Yesterday I watched a friend who was struggling with homelessness unpack her few belongings. Inside her purse was a large, rather expensive, luxury-brand chocolate bar. She held it up and twiddled it back and forth in her hands, letting the silver foil catch the light. “Sweetie, I’m homeless,” she said, very matter-of-fact. “You’d better believe I’m getting the good stuff.” And boy was she making a great point.
Everybody’s got their thing: a small indulgence that they could do without, but also can’t. For this woman, struggling to keep up with the high cost of rent in one of the most expensive cities in America, a $7 chocolate bar was a very affordable consolation. It set her back from her financial goals by $7, but almost certainly gave her a boost of morale, energy, and a sense of control that was worth far more than she paid for it.
I’ve heard too many financial gurus scold people for buying small luxuries. And it’s true that you have to keep any eye on such things and make disciplined decisions about what those things are. (As a former marketing professional, I can assure you that we work hard to plant the phrase “I’ve earned this” into your brain. Learn to ignore us if you haven’t already.) The well-meaning (if completely off-base) advice extends into what’s known as the Latte Factor.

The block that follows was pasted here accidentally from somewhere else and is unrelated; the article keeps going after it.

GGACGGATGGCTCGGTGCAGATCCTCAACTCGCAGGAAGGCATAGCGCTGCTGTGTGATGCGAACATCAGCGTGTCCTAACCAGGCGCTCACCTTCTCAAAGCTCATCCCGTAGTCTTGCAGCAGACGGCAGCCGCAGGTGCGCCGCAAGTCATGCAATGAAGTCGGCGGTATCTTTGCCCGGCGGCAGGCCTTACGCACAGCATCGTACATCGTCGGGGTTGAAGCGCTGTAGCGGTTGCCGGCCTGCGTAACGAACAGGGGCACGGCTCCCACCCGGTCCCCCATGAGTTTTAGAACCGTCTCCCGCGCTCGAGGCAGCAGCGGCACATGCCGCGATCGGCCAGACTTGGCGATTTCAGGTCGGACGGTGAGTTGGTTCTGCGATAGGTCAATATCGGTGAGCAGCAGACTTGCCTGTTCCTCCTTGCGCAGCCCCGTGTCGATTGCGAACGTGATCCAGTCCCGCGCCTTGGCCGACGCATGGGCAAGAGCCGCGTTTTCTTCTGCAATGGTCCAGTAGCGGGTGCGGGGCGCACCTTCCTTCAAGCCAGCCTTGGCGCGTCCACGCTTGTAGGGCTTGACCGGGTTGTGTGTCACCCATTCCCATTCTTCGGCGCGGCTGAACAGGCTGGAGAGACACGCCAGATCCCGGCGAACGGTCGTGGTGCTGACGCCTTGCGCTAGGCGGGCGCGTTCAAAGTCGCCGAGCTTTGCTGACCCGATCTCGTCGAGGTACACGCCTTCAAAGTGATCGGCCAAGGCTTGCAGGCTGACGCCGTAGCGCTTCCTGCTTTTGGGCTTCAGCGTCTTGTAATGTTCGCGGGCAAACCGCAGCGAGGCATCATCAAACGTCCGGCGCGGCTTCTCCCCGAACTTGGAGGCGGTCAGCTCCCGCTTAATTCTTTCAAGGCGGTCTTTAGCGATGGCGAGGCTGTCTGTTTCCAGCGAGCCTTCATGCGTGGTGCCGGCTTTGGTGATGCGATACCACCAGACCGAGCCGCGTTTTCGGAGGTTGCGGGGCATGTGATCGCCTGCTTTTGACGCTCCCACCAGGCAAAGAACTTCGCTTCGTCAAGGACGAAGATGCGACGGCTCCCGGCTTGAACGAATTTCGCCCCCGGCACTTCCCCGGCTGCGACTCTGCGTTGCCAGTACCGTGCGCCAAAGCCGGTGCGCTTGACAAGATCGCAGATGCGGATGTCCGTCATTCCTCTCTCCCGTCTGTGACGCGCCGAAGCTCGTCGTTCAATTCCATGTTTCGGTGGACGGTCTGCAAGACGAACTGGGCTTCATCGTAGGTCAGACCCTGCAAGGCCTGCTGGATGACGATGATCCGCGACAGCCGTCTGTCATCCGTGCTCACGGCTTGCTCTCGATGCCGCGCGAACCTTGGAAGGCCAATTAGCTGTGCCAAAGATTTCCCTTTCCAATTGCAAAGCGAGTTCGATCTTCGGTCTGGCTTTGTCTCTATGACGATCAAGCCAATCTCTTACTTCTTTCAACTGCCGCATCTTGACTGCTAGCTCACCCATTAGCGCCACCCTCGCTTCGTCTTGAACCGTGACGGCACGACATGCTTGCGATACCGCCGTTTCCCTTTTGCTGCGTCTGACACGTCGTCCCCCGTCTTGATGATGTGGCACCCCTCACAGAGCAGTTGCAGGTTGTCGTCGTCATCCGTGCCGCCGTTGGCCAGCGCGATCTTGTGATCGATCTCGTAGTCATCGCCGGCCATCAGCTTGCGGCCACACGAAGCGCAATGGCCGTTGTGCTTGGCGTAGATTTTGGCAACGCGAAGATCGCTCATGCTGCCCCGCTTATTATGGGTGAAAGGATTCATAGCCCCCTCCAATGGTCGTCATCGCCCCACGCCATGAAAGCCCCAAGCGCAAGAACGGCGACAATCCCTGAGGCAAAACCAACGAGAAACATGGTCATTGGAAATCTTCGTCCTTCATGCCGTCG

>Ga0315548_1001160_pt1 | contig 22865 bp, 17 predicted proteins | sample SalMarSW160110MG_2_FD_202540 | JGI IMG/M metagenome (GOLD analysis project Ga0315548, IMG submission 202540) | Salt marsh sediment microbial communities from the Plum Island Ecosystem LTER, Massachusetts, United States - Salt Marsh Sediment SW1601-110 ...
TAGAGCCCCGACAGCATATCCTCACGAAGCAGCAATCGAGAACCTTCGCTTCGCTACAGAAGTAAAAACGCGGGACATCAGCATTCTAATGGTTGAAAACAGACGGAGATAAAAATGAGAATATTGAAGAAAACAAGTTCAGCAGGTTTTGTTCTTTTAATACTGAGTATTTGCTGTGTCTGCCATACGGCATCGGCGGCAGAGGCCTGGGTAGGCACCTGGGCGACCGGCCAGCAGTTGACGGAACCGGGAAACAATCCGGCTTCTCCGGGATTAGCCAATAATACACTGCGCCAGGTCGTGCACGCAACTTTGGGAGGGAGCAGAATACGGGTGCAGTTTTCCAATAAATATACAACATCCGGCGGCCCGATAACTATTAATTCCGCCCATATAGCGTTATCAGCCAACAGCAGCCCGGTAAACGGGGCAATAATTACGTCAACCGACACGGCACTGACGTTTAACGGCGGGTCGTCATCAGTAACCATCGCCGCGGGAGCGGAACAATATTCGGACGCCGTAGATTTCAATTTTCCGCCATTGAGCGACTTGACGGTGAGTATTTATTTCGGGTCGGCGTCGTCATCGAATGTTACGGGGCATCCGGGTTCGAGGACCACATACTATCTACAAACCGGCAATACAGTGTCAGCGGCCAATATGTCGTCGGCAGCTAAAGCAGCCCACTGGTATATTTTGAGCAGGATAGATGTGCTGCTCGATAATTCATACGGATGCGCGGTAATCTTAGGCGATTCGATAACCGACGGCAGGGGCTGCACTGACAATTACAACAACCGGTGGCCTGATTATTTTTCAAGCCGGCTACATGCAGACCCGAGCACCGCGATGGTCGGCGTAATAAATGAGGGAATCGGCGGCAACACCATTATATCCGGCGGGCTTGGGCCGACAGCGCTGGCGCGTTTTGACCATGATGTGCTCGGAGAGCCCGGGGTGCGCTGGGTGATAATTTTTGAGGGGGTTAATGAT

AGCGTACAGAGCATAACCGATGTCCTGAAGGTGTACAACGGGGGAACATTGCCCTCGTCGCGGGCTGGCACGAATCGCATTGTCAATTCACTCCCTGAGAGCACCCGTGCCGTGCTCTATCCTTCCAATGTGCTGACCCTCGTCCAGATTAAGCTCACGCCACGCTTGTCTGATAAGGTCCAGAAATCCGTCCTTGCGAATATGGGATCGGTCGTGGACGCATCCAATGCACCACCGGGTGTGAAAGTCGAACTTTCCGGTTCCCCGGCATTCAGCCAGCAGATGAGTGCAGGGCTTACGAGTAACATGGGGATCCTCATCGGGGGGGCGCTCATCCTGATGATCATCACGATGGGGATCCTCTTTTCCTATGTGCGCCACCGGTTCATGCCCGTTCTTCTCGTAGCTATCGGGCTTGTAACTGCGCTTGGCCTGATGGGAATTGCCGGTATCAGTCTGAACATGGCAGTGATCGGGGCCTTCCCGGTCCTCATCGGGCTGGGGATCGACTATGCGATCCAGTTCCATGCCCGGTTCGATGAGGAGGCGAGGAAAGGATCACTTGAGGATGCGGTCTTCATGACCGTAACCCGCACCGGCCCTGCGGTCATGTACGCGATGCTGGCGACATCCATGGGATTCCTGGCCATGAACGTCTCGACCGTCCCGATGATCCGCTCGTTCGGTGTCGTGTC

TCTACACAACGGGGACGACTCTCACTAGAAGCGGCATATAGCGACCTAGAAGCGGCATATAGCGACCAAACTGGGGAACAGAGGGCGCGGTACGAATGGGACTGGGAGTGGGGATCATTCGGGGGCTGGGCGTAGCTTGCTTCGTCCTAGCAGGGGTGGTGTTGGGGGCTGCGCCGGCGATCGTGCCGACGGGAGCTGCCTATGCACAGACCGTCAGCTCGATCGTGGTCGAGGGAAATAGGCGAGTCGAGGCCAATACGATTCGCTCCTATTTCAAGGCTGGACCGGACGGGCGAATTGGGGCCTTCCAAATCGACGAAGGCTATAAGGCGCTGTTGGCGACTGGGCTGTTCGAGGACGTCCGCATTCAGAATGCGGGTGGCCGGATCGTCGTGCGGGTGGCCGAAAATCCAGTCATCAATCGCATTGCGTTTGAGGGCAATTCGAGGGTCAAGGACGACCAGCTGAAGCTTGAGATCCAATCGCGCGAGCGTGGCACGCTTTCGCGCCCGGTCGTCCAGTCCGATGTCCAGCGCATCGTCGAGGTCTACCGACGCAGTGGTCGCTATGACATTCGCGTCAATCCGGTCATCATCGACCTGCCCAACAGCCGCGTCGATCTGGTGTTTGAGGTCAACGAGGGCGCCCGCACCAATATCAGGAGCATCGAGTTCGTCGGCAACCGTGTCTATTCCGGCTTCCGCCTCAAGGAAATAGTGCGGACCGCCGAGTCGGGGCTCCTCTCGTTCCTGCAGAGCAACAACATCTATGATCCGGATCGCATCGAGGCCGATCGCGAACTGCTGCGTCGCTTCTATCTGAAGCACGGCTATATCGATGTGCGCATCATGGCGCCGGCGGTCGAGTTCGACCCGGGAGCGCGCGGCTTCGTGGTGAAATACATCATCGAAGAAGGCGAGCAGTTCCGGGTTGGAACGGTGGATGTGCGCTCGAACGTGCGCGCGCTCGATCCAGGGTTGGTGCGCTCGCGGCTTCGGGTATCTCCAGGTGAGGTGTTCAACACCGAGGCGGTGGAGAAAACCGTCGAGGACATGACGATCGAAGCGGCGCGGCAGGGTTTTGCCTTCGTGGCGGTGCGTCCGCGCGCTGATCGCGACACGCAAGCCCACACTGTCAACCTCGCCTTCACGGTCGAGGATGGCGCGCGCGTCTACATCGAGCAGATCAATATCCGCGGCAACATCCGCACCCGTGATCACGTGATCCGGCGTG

But sometimes, when money is very tight, it can feel like drowning—like all your options are slipping away. You may not be working in the job or the career you want; you may not be living where you want, or with whom you want; you may not be able to make the choices you wish you could. Being able to spend your money the way you want to is one of the most essential freedoms of living in a modern capitalist society, and it erodes your sense of self and autonomy to feel those decisions being made for you. Buying something you don’t need is an act of personal definition, and can even be an act of defiance against your current situation.
When times are tough, or the outlook is dark, most people are wise enough not to run out and buy that house, or that pony, or that diamond encrusted bidet they’ve had their eyes on—but they might find something cheaper that could still give them the same rush of pleasure and control. Leonard Lauder, of Estee Lauder, coined the phrase the “lipstick index” to describe the inverse correlation between the strength of the economy and the sale of cheap cosmetic items such as lipstick. Sales of lipstick doubled in the months following the attacks on September 11, and nail polish has seen an enormous boom during the weak economic growth of the past few years.
Life is long, and sometimes it gets scary and hard. Money is a constant throughout it: it comes into and out of your life, in greater or lesser ratios, every single day. If you find yourself in a position where a $7 chocolate bar can give you the emotional strength and sense of self you need to plunge ahead into the storm, you have my full-throated blessing to do so without guilt, self-flagellation, or feelings of failure. It’s a helluva lot cheaper than therapy.